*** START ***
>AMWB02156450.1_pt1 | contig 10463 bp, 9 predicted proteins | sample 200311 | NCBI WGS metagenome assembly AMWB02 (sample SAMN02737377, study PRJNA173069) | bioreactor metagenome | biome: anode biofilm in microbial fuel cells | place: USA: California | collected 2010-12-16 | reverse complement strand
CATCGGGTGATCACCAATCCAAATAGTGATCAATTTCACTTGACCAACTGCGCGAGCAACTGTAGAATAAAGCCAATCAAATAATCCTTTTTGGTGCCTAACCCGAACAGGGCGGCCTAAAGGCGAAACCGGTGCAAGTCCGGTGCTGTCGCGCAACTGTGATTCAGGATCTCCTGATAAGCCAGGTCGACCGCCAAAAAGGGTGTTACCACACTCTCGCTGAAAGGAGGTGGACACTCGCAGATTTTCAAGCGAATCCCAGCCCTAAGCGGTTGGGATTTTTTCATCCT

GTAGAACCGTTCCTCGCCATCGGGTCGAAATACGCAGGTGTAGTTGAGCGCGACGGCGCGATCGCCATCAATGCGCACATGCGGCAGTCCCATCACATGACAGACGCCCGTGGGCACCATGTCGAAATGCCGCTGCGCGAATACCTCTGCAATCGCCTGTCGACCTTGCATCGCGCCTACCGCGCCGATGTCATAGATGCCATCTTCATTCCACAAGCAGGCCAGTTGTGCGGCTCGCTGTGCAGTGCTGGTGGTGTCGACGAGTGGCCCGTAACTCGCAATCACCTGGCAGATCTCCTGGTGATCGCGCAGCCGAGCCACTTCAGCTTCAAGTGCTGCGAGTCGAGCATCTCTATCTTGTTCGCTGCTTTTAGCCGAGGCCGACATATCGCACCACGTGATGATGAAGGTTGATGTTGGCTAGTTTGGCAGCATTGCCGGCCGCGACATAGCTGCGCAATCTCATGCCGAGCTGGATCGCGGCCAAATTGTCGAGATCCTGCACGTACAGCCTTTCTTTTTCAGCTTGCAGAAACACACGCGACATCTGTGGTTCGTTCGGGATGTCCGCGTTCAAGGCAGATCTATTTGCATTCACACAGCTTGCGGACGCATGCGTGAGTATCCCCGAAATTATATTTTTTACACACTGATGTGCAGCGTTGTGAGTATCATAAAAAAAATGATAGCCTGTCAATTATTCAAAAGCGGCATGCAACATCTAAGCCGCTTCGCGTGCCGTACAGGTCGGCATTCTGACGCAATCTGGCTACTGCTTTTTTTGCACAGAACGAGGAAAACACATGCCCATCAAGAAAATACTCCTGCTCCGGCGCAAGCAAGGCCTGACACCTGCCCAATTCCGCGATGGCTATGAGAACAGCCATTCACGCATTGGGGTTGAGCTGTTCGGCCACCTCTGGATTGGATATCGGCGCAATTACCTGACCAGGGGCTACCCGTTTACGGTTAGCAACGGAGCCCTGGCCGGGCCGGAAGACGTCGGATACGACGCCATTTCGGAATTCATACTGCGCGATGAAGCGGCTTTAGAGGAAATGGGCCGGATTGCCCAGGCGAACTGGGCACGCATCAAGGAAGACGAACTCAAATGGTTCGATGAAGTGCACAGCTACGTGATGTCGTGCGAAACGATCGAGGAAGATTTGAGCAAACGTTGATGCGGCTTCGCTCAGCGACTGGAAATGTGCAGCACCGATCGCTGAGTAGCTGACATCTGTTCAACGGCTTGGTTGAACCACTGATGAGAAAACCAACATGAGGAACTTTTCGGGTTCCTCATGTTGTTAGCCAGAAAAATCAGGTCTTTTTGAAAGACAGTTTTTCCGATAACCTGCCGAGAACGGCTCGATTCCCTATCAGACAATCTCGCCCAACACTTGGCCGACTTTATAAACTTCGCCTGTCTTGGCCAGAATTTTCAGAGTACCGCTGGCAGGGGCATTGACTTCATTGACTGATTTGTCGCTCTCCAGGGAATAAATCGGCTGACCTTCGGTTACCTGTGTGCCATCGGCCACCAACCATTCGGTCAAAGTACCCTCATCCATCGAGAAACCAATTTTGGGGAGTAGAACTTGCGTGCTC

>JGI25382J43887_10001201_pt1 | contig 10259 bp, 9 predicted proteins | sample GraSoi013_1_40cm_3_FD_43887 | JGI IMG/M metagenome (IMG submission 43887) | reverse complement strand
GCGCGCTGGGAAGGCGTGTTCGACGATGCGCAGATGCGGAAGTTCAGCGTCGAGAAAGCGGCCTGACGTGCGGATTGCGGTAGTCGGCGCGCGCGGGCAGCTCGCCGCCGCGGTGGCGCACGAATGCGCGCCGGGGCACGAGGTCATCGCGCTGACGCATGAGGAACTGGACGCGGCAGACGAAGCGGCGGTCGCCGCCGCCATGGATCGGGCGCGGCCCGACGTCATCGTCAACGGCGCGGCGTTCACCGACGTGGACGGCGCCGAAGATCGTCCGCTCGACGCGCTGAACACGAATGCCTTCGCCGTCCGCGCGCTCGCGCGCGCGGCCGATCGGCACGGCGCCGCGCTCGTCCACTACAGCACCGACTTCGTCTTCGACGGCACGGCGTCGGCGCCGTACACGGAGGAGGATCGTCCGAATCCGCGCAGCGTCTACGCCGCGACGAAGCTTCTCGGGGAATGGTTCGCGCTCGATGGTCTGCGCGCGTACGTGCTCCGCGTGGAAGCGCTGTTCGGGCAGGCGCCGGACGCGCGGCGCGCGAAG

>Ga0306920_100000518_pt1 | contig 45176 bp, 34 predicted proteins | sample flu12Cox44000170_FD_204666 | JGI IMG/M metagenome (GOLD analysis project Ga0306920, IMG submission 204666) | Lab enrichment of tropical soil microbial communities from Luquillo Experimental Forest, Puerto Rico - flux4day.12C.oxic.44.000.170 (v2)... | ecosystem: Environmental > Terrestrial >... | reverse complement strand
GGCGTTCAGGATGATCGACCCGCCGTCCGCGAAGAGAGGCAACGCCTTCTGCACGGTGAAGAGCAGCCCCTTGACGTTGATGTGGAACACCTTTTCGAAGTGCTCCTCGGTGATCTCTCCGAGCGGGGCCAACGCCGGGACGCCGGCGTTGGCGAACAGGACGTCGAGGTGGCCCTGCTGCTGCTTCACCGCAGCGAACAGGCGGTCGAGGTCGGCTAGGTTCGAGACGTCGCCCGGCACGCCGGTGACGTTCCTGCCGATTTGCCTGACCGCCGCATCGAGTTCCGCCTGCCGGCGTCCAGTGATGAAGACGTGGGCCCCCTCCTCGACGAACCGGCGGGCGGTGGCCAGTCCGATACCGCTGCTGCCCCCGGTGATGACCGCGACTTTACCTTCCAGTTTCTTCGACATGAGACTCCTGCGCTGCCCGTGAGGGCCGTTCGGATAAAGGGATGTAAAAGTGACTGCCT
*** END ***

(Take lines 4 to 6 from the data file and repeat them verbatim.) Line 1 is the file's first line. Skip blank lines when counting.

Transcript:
>JGI25382J43887_10001201_pt1 | contig 10259 bp, 9 predicted proteins | sample GraSoi013_1_40cm_3_FD_43887 | JGI IMG/M metagenome (IMG submission 43887) | reverse complement strand
GCGCGCTGGGAAGGCGTGTTCGACGATGCGCAGATGCGGAAGTTCAGCGTCGAGAAAGCGGCCTGACGTGCGGATTGCGGTAGTCGGCGCGCGCGGGCAGCTCGCCGCCGCGGTGGCGCACGAATGCGCGCCGGGGCACGAGGTCATCGCGCTGACGCATGAGGAACTGGACGCGGCAGACGAAGCGGCGGTCGCCGCCGCCATGGATCGGGCGCGGCCCGACGTCATCGTCAACGGCGCGGCGTTCACCGACGTGGACGGCGCCGAAGATCGTCCGCTCGACGCGCTGAACACGAATGCCTTCGCCGTCCGCGCGCTCGCGCGCGCGGCCGATCGGCACGGCGCCGCGCTCGTCCACTACAGCACCGACTTCGTCTTCGACGGCACGGCGTCGGCGCCGTACACGGAGGAGGATCGTCCGAATCCGCGCAGCGTCTACGCCGCGACGAAGCTTCTCGGGGAATGGTTCGCGCTCGATGGTCTGCGCGCGTACGTGCTCCGCGTGGAAGCGCTGTTCGGGCAGGCGCCGGACGCGCGGCGCGCGAAG

>Ga0306920_100000518_pt1 | contig 45176 bp, 34 predicted proteins | sample flu12Cox44000170_FD_204666 | JGI IMG/M metagenome (GOLD analysis project Ga0306920, IMG submission 204666) | Lab enrichment of tropical soil microbial communities from Luquillo Experimental Forest, Puerto Rico - flux4day.12C.oxic.44.000.170 (v2)... | ecosystem: Environmental > Terrestrial >... | reverse complement strand